What Happens If You Close a Credit Card that Still has a Balance?

A man cuts a credit card in half while sitting at a laptop.

The following is presented for informational purposes only.  

People may choose to close a credit card for a variety of reasons. You may have just gotten a new credit card that has a better rewards program and don’t have a use for your current card. Perhaps your card’s annual fee is coming up and you don’t think paying the fee is worth it. Or, you might be trying to pay down debts and want to remove the temptation to use your card for purchases. 

But what if your card has a balance on it? You likely don’t need to pay off the balance before you close your card account, but you will have to continue making payments until it’s paid off. There could also be other repercussions that you should beware of before making your decision. Here's what you need to know. 

You could still have to pay fees and interest

The terms of your cardmember agreement are still in force while you pay down your balance on a closed account. This means interest can still accrue on the balance, you could wind up with a late fee if you don’t make monthly payments on time, and you may even have to pay the card’s annual fee if it's charged before you pay off the balance. 

In other words, closing the account will prevent you from borrowing new money, but as long as there's still a balance, you should probably assume that all fees and charges will remain the same until you're paid in full. 

You may lose a promotional annual percentage rate

If you opened a card with a promotional purchase or balance transfer annual percentage rate (APR), closing your account could cut the promotional period short. The balances’ APRs could revert to a higher APR based on your creditworthiness, and the balances will begin to accrue interest.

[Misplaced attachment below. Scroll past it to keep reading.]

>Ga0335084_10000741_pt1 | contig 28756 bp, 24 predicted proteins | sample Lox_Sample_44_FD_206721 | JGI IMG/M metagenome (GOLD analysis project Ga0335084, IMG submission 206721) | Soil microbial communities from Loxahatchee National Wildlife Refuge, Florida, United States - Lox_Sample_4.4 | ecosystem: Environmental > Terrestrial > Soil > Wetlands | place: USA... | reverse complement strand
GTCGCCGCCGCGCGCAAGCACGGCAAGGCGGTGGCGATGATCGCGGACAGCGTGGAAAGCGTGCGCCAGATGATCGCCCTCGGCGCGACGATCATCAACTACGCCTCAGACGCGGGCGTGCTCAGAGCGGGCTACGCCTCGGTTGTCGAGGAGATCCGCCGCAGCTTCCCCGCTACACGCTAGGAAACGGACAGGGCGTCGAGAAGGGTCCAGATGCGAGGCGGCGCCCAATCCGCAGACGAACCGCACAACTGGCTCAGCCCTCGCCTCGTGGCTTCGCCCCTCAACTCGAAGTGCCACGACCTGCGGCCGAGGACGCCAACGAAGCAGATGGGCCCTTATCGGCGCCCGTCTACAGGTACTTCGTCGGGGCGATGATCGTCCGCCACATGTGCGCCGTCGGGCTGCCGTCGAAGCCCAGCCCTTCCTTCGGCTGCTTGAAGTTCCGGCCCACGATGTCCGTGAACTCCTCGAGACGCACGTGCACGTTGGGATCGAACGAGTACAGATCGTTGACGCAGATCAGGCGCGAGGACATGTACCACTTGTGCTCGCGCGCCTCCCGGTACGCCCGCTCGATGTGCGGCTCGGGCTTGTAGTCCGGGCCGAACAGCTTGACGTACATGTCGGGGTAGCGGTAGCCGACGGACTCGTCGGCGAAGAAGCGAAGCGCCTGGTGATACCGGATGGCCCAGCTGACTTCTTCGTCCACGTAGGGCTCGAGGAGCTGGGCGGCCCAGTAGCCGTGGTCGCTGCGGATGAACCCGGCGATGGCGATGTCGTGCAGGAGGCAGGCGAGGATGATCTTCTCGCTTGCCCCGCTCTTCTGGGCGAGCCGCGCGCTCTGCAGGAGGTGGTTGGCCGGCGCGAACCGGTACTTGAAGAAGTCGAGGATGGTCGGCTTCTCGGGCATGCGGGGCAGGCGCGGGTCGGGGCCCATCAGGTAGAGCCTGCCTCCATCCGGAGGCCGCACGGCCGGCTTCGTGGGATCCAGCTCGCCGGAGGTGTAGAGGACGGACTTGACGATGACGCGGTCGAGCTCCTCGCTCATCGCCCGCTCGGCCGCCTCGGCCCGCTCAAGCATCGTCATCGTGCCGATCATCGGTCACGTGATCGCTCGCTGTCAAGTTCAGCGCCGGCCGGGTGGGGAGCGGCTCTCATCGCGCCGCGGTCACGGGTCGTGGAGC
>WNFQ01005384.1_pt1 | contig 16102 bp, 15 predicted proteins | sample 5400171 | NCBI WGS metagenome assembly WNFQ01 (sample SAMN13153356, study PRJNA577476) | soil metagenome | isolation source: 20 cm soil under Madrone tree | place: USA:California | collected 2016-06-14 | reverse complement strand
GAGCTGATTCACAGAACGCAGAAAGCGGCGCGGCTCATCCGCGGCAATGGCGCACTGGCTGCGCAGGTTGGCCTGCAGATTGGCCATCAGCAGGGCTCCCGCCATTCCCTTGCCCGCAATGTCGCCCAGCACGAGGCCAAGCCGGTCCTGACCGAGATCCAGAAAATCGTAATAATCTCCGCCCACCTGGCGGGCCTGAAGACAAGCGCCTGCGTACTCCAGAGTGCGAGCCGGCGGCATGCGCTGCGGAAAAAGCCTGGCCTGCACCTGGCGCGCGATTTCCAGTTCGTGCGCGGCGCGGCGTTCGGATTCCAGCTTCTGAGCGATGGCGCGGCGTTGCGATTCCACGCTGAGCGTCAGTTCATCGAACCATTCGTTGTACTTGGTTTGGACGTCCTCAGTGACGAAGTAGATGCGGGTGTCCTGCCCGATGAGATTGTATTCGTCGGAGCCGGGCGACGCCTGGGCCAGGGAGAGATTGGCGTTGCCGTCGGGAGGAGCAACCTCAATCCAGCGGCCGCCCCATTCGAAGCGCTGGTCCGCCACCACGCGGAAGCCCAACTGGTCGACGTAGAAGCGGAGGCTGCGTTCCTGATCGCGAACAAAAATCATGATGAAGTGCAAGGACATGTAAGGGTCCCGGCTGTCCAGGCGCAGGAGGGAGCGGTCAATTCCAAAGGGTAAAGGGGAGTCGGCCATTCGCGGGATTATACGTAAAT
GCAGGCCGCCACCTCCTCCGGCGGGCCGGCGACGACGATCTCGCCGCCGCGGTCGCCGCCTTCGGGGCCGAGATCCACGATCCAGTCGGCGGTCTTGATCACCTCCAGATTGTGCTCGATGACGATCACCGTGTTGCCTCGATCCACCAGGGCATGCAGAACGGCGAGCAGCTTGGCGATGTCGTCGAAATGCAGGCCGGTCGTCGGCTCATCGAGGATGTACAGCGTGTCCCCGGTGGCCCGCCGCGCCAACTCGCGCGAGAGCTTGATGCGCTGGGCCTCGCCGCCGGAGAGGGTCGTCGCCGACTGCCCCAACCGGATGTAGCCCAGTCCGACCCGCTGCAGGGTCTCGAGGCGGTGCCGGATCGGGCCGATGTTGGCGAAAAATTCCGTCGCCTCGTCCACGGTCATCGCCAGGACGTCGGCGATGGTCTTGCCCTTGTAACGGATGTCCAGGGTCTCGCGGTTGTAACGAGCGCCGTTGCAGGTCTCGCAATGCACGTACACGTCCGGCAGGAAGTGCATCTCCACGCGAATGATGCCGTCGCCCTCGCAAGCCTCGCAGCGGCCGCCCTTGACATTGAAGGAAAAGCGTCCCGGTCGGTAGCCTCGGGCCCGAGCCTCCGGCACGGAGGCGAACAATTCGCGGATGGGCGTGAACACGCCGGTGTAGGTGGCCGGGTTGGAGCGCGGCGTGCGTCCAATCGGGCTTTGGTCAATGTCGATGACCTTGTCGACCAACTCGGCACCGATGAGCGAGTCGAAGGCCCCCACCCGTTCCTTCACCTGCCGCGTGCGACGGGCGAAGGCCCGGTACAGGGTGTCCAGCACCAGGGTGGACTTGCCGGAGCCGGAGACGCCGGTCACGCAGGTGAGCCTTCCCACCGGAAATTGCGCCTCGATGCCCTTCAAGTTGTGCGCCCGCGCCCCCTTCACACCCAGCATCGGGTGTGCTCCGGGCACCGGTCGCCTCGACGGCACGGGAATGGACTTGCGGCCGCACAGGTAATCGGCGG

Some store credit cards offer a deferred interest promotion, which lets you avoid interest charges if you pay off the balance within a specific period. Even if you close the account, if you don’t pay off the balance in full by the end of the period, you may get charged all the interest that accrued from the purchase date to the end of the promotional period. Plus, you’ll continue to get charged interest moving forward. 

You could lose rewards

If you have a rewards card that earns points in the issuer’s program (as opposed to a co-branded credit card that lets you earn points in a hotel or airline program), then you may forfeit the rewards if you close your account. When you have several credit cards that are part of the same rewards program, you may be able to transfer your points to a different card to avoid losing them. 

However, the impact of closing your card depends on the issuer and rewards program. In some cases, the card issuer will give you time to redeem your rewards even after you close your account. And some issuers will automatically credit your account and send you a check if you have any cash back rewards left in your account. 

Read the fine print on your credit card terms and conditions sheet, which may be available online, to see how closing your credit card could impact your rewards.